20th Century

A confession

I have a confession based on last week’s Liz Taylor Rate the Dress.

I don’t think Liz Taylor is particularly attractive.  And I really don’t think that she did the clothes she wore any favours, particularly the nipped-waist body-conscious frocks they put her in in her heyday.

Also, she let someone style her hair like this, which would be major points against anyone

There, it’s said.  You can now gasp in horror and question my taste forevermore.  Or rush to the comment function to add that you feel the same way and have never been brave enough to say it before!

So what’s this about?

Well, first I feel that when she was quite young, she was generically pretty, but never interestingly or memorially beautiful.  There was always something too round and bland about her face for it to be really striking or notable.

And then she aged so quickly.  At 17 she looked, 25, and at 25 she looked 35, and by the time she was 30 she looked like she was in her mid 40s.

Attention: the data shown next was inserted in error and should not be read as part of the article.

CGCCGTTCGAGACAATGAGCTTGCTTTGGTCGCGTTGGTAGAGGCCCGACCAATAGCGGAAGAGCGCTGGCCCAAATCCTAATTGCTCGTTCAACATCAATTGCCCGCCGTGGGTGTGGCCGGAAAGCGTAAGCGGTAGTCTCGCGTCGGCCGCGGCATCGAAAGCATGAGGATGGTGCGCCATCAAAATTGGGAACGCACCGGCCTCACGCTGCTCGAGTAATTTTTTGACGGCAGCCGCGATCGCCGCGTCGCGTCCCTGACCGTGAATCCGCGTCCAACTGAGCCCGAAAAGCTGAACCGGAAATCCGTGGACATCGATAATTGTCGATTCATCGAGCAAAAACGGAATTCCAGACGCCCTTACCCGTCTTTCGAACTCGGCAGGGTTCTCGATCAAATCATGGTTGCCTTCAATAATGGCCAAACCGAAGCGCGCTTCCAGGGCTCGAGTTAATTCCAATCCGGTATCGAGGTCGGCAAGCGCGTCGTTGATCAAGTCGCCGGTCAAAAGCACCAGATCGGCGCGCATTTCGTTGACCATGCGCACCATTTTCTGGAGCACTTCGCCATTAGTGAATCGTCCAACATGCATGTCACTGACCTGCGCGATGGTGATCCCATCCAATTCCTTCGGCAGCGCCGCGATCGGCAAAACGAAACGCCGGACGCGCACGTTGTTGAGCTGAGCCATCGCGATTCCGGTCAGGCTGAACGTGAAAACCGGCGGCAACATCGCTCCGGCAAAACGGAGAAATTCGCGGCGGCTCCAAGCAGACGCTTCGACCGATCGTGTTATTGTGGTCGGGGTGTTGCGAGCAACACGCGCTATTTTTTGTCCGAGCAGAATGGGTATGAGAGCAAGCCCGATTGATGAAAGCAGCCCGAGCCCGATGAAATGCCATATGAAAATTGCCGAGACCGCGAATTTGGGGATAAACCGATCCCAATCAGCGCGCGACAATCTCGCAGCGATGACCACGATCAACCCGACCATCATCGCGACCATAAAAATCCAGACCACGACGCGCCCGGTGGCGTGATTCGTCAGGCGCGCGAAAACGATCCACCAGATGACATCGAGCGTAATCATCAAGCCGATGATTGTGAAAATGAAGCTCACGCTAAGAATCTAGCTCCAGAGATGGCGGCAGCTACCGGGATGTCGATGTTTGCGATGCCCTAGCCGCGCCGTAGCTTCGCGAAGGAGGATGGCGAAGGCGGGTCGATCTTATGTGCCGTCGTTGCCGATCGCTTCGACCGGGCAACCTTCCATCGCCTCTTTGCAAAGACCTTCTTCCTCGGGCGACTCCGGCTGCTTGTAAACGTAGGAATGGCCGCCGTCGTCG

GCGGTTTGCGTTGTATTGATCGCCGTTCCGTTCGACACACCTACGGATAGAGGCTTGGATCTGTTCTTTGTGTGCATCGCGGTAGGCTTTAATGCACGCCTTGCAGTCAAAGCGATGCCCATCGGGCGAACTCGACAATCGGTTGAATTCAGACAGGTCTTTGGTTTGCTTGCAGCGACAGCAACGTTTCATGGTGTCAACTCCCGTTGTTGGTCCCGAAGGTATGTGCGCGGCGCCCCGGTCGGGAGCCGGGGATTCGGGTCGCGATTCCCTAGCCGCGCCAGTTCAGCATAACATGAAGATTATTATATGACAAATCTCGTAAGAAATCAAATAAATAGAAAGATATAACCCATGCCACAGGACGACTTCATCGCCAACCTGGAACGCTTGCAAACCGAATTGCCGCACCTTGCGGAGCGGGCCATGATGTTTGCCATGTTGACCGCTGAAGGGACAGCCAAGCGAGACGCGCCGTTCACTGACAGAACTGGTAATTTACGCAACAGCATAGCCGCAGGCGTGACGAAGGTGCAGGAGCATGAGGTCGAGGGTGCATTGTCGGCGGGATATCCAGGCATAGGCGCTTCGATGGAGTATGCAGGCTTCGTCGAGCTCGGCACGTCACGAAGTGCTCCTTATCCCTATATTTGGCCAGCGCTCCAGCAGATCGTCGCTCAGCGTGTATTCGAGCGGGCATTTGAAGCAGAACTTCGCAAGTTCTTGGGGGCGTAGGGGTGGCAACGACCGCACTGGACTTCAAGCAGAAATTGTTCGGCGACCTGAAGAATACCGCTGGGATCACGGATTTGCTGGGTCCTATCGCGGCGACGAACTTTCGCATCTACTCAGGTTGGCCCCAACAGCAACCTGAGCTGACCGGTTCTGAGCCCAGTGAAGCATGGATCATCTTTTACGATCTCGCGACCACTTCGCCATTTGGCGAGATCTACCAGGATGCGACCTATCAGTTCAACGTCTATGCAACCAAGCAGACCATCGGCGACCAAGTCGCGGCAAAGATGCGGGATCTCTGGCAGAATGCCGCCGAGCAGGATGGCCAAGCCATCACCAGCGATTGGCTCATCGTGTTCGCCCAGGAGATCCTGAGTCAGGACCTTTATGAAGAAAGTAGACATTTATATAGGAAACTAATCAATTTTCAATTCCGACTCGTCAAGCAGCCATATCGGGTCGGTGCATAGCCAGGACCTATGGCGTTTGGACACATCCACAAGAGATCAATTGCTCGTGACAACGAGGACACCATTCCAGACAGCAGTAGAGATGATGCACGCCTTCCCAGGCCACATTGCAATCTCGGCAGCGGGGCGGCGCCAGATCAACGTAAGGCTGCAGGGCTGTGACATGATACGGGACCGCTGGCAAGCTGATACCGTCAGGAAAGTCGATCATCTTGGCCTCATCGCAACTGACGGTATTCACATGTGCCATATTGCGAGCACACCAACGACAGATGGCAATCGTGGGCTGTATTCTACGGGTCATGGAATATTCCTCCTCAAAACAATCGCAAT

18 year old Liz looks 26 in Father of the Bride

35 year old Liz Taylor looks 50 in Whose Afraid of Virginia Woolf

And her face always reminds me of those chicken breasts that the pump water into so that they look jucier.

Waterlogged Cat on a Hot Tin Roof

In addition, I’ve never understood the fuss about her figure.  Yes, she had a tiny waist and full breasts and hips, but she was shortwaisted, and had a large, square ribcage, so looks thickwaisted from most angles (and I say this as another shortwaisted woman with a large, square ribcage).

There is a reason they always photograph Liz from this angle